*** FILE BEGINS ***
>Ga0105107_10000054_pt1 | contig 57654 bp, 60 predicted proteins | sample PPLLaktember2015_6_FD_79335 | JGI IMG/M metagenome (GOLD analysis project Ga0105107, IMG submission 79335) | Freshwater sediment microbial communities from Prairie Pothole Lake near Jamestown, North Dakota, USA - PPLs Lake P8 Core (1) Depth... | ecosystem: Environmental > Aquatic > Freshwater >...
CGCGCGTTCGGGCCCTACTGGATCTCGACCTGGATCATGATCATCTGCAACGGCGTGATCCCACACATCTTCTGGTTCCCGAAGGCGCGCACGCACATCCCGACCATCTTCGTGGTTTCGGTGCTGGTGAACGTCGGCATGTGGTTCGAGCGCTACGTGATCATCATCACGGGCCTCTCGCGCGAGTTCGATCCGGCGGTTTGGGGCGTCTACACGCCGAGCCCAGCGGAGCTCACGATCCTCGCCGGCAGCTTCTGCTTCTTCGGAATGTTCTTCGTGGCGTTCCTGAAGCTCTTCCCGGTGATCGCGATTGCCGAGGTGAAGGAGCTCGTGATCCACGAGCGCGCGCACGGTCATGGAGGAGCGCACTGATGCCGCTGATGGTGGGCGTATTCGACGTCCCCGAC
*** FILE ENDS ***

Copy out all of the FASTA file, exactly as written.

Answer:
>Ga0105107_10000054_pt1 | contig 57654 bp, 60 predicted proteins | sample PPLLaktember2015_6_FD_79335 | JGI IMG/M metagenome (GOLD analysis project Ga0105107, IMG submission 79335) | Freshwater sediment microbial communities from Prairie Pothole Lake near Jamestown, North Dakota, USA - PPLs Lake P8 Core (1) Depth... | ecosystem: Environmental > Aquatic > Freshwater >...
CGCGCGTTCGGGCCCTACTGGATCTCGACCTGGATCATGATCATCTGCAACGGCGTGATCCCACACATCTTCTGGTTCCCGAAGGCGCGCACGCACATCCCGACCATCTTCGTGGTTTCGGTGCTGGTGAACGTCGGCATGTGGTTCGAGCGCTACGTGATCATCATCACGGGCCTCTCGCGCGAGTTCGATCCGGCGGTTTGGGGCGTCTACACGCCGAGCCCAGCGGAGCTCACGATCCTCGCCGGCAGCTTCTGCTTCTTCGGAATGTTCTTCGTGGCGTTCCTGAAGCTCTTCCCGGTGATCGCGATTGCCGAGGTGAAGGAGCTCGTGATCCACGAGCGCGCGCACGGTCATGGAGGAGCGCACTGATGCCGCTGATGGTGGGCGTATTCGACGTCCCCGAC